Back to reality. It is winter and it is cold outside.

I had to try myself to the bouillabaisse and make my recipe with major shortcuts as, even if we get great fish here in Boston, there is no way I was going to be able to find the fish you find in the waters around Marseilles. Promise to myself though: I will make the long version one day, C ‘est promis, juré! Si je ments je vais en enfer (I swear, I promise, If I lie I will go to hell). In the meantime, this one is just good enough. See AG, I am praising Marseilles and Pagnol, “just for you, and my stomach!”

My simplified Fish Bouillabaisse

You need:

  • 8 large fresh scallops
  • 8 large fresh shrimps
  • 14 oz white fish (firm and softer such as monkfish and tilapia)
  • 14 oz fresh salmon
  • Squids and fresh mussels (optional)
  • 10 fingerling potatoes, (I particularly like those ones because they are very tasty and firm)
  • 10 saffron threads
  • 4 roma tomatoes
  • 1 cup chunks of celery root
  • 1 sweet yellow onion
  • 3 garlic cloves
  • 4 1/4 cups fish stock
  • 2/3 cup dry white wine
  • Fresh coriander
  • Fresh flat parsley
  • Fresh tarragon
  • Fresh grated parmesan

For the rouille

  • 1 garlic clove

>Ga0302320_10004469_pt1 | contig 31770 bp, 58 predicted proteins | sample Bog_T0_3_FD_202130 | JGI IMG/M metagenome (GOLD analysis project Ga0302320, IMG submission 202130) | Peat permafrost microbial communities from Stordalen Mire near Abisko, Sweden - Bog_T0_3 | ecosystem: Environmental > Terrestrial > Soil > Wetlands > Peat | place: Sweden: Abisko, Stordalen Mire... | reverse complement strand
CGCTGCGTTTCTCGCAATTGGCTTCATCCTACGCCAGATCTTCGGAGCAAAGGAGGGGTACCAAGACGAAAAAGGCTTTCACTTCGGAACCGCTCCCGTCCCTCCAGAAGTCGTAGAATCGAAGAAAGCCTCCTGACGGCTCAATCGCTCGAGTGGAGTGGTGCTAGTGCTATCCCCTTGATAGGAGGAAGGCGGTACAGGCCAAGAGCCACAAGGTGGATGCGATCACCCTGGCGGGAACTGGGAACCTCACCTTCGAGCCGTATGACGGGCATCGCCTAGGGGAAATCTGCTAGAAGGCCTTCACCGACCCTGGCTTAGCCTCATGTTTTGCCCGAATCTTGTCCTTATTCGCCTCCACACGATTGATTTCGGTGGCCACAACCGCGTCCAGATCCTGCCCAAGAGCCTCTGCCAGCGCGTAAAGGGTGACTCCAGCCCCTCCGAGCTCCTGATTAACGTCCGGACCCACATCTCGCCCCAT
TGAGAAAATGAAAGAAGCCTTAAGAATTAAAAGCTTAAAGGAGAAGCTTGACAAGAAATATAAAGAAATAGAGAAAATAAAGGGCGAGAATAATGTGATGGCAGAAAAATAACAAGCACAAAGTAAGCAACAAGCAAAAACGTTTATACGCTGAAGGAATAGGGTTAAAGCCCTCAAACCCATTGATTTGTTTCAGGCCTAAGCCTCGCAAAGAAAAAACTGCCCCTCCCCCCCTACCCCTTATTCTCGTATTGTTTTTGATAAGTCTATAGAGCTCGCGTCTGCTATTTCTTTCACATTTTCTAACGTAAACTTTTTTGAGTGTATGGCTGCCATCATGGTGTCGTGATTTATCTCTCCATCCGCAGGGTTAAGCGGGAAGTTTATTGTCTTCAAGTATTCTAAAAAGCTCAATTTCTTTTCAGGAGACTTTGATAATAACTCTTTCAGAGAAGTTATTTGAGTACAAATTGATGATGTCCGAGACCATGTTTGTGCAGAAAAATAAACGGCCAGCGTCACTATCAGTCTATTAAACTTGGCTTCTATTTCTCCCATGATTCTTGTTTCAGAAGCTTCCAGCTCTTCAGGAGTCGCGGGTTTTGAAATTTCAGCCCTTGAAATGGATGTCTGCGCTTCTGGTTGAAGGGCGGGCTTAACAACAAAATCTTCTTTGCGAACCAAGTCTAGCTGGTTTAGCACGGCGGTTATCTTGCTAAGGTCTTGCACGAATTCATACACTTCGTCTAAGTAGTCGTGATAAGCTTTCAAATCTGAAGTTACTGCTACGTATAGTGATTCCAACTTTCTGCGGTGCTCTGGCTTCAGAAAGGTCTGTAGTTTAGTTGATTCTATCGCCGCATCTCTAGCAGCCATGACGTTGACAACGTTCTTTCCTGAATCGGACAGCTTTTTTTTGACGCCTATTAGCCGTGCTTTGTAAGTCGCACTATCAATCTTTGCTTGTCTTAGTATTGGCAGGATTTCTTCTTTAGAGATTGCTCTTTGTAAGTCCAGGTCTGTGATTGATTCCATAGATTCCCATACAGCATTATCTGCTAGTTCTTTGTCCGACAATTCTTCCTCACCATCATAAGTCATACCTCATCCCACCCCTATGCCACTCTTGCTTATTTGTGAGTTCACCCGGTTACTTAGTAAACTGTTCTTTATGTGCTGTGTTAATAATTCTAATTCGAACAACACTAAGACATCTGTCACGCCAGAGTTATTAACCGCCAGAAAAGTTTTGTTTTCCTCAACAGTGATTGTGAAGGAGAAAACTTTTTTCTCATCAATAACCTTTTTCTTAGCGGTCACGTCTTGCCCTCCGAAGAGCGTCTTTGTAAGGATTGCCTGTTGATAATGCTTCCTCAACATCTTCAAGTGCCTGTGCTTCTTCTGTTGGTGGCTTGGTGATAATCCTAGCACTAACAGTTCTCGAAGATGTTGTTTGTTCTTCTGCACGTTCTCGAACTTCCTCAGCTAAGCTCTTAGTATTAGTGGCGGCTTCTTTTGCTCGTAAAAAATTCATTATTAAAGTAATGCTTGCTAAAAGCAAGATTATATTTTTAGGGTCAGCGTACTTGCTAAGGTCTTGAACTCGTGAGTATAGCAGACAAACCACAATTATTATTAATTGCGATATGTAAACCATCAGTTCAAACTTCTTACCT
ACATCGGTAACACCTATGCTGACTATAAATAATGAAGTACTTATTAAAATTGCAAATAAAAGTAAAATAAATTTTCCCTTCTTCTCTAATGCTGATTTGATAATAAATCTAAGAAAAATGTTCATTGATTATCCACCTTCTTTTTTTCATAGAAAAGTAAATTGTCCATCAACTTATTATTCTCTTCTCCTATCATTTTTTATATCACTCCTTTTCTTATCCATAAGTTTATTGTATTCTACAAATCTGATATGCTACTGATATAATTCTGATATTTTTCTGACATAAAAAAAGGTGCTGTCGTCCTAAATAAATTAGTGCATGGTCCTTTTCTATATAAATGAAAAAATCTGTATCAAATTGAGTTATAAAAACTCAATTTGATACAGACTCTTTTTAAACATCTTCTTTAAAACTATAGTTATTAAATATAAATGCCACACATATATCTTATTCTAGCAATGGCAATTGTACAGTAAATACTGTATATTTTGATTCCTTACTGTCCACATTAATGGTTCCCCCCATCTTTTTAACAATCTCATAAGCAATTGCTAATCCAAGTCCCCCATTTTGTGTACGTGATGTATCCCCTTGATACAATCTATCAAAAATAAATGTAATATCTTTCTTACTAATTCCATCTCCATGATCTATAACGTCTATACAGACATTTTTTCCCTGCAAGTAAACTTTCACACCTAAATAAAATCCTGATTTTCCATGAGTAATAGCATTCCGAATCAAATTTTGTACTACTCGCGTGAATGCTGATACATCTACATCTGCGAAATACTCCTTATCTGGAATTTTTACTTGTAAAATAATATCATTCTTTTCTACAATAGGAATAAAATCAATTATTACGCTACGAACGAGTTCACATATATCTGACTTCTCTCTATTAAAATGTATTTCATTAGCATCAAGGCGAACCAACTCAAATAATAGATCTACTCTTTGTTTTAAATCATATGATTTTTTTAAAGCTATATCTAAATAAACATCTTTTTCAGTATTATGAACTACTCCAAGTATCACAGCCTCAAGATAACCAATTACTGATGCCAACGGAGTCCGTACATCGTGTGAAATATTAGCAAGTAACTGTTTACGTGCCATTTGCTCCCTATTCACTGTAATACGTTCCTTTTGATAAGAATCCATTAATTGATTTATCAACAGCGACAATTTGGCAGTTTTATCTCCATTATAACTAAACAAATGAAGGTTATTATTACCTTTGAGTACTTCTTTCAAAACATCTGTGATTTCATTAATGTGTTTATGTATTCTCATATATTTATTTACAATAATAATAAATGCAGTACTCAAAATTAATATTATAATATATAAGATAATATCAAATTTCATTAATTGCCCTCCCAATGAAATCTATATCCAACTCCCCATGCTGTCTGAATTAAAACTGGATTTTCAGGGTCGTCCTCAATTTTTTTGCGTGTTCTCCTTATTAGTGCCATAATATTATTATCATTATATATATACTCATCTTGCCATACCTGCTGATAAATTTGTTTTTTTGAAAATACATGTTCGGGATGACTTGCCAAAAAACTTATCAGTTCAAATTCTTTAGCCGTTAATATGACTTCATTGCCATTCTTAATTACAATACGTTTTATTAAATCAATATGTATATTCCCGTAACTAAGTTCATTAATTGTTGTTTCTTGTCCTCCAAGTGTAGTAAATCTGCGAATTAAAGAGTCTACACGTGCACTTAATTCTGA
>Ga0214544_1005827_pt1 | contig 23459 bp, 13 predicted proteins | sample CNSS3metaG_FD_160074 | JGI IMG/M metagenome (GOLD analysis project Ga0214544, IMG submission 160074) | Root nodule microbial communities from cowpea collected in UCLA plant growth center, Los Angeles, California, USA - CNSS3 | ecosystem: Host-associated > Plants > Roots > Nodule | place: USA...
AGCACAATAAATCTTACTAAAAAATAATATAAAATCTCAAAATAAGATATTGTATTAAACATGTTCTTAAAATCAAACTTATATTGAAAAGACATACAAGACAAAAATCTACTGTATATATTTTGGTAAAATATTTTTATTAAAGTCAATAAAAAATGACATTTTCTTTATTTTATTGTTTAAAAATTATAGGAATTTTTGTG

• Olive oil
  • 1 egg yolk
  • 1 tsp harissa
  • 1 ts tomato paste
  • Salt and pepper
  • 1 tbsp fresh lemon juice (optional)


  • Preheat your oven at 400 F.
  • Slice the onion thinly.
  • Chop the garlic thinly.
  • Boil the tomatoes in order to peel them (1 mn). Once done, cut them in quarters and remove the seeds. Chop them thinly.
  • Peel the cerely root and cut in big chunks.
  • Wash the potatoes and cut them in big chunks.
  • Heat up the fish broth until boiling point and reduce.
  • In a separate bowl add warm water to the saffron and let it soak for about 30mns.
  • In your braise pot, heat 1 large tblsp of olive oil. When hot, add the onion and garlic, and cook on low to medium heat until softer (about 4 mns).
  • Add the tomatoes and cook for a few more mns before adding the celery and potato pieces. Cook for a few mns.
  • Add the white wine and fish broth with the chopped herbs, season with salt and pepper and cover before placing in the oven for about 15 mns.
  • After this time, start by adding the bigger pieces of the white and red fish. Cover again and place in the oven for about 15 mns.
  • Take out again and now add the shrimps, (squids, mussels if you have them) and scallops. Place again in the oven for 5 more mns.
  • In a food processor or by hand (which I prefer), place the chopped garlic, the egg yolk and mix well.
  • Add then the tomato paste and harissa. Mix well.
    You will then progressively add the oil. Work quickly. When the rouille is thicker, it is ready (it can also keep a more liquidy appearance, depending on your liking)